Technology licensing company Rambus Inc. today showcased a silicon demonstration of a complete XDR memory system running at data rates up to 7.2Gbps with superior power efficiency.
This silicon demonstration consists of Elpida's recently-announced 1Gb XDR DRAM device and an XIO memory controller transmitting realistic data patterns. The XIO memory controller is up to 3.5 times more power efficient than a GDDR5 controller, and the total memory system can provide up to two times more bandwidth than GDDR5 at equivalent power. In addition, the XIO memory controller demonstrated bi-modal operation with support for both XDR DRAM as well as next-generation XDR2 DRAM.
"Future graphics and multi-core processors require significantly higher memory performance under extremely challenging power and thermal constraints," said Martin Scott, senior vice president of Research and Technology Development at Rambus. "This technology demonstration highlights the outstanding power efficiency of the XDR and XDR2 memory architectures at performance levels from 3.2 to 7.2Gbps with scalability to well over 10Gbps."
This silicon demonstration, shown at Denali MemCon 2009 in San Jose, is the first implementation supporting the XDR memory architecture roadmap incorporating innovations developed as part of Rambus' Terabyte Bandwidth Initiative. Implemented in the bi-modal XIO memory controller for XDR2 operation, these innovations include:
- Fully Differential Memory Architecture (FDMA) - enhances signal integrity and increases performance through point-to-point differential signaling of clock, data, and command/address (C/A), an industry first;
- FlexLink C/A - reduces pin count and increases scalability; and
- Enhanced FlexPhase - enables the world's highest memory signaling rates while simplifying routing and board design.
In addition, the XDR2 memory architecture includes:
- Micro-threading of the DRAM core - introduced by Rambus in early 2005, increases data transfer efficiency and reduces power consumption; and
- 16X Data Rate - allows for extremely high data rates with the use of a relatively low-speed system clock.
Built on these technologies, an XDR2 memory system can provide memory bandwidths of over 500GB/s to an SoC. A single 4Byte-wide, 9.6Gbps XDR2 DRAM device can deliver up to 38.4GB/s of peak bandwidth, and the XDR2 architecture supports a roadmap to device bandwidths of over 50GB/s.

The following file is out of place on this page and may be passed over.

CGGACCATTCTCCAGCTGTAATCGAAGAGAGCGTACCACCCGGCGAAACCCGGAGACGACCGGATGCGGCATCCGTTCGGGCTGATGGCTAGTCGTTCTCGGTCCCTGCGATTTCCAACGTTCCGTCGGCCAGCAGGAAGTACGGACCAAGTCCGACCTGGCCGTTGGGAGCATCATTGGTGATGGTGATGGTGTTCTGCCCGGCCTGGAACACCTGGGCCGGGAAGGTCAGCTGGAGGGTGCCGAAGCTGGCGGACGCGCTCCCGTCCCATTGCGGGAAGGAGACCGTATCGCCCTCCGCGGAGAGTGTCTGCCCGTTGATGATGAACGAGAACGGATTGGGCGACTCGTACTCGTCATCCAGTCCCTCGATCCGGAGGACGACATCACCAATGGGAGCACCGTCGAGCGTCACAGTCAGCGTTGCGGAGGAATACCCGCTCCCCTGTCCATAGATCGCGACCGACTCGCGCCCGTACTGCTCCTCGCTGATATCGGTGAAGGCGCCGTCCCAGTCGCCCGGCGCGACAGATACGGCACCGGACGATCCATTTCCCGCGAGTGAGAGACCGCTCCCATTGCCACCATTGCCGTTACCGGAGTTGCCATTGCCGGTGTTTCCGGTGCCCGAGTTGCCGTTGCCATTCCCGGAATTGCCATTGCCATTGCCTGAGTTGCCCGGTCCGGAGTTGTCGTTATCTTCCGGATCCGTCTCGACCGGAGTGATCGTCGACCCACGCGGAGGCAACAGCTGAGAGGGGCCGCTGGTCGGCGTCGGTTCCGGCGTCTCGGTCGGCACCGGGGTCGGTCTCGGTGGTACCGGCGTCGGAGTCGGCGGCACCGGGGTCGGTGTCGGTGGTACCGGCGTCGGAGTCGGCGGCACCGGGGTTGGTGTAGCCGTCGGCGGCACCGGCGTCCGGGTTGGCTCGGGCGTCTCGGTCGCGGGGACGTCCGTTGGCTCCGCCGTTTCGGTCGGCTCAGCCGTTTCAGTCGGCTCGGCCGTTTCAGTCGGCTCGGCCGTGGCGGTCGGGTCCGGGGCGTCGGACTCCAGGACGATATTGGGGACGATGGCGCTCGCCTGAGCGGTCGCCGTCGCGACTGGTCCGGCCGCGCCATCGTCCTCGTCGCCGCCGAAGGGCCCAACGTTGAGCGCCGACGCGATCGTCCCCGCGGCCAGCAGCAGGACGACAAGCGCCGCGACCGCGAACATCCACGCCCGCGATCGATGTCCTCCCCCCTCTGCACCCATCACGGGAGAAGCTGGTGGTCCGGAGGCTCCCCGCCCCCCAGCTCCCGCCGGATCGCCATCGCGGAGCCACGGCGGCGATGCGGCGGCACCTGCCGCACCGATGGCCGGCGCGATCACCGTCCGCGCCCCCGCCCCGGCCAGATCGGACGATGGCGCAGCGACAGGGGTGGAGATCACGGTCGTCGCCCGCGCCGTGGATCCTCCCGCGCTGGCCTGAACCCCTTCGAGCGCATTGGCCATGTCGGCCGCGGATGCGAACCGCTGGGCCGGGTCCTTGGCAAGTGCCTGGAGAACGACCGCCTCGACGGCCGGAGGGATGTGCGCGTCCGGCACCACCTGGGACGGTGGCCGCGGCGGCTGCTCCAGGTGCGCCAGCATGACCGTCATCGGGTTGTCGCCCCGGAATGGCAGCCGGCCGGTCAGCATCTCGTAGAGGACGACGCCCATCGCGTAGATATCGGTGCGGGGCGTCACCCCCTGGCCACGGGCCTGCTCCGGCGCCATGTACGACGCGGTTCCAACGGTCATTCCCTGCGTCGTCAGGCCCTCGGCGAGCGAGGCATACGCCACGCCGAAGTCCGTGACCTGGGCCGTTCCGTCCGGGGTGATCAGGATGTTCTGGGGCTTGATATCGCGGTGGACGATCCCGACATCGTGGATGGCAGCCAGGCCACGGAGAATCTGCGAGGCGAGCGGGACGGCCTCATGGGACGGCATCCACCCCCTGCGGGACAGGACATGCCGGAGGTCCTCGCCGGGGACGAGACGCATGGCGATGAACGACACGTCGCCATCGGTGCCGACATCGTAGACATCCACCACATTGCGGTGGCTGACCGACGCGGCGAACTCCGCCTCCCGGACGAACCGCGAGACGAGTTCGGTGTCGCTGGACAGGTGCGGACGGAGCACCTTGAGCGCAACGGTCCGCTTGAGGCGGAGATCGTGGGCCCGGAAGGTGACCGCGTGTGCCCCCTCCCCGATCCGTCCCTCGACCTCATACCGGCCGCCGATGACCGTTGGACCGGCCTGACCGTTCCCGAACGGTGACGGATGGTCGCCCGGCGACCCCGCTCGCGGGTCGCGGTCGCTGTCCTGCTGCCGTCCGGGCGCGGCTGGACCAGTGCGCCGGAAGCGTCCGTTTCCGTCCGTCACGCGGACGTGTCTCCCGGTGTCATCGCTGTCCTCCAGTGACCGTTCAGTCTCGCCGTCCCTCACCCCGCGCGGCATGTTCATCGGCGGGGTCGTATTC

With these capabilities, the XDR and XDR2 memory architectures are scalable across a broad range of performance appropriate for multi-core computing, graphics, gaming, and consumer electronics. The XDR memory architecture has already been adopted in products including the Sony PLAYSTATION 3 computer entertainment system, DLP projectors, Teradici PC-over-IP computing systems, and Toshiba's Qosmio laptop PCs and HDTV chip sets.
At the same event, Michael Ching, director of Strategic Development at Rambus, will discuss the future of main memory subsystems beyond DDR3 SDRAM, which must attain faster data rates than 1600MHz while maintaining low power, access efficiency and competitive cost. This discussion will also outline some of the key challenges facing future main memory, and the Rambus innovations that can be applied to advance the main memory roadmap.
Fred Ware, Technical Director, will discuss the increasing application demands of mobile consumer platforms and the performance importance of the underlying memory subsystems. This discussion will outline developments of Rambus as part of its Mobile Memory Initiative and how these technologies address the issues of scalability, power efficiency, power state exit latency, clock recovery, signal integrity, and low-cost packaging.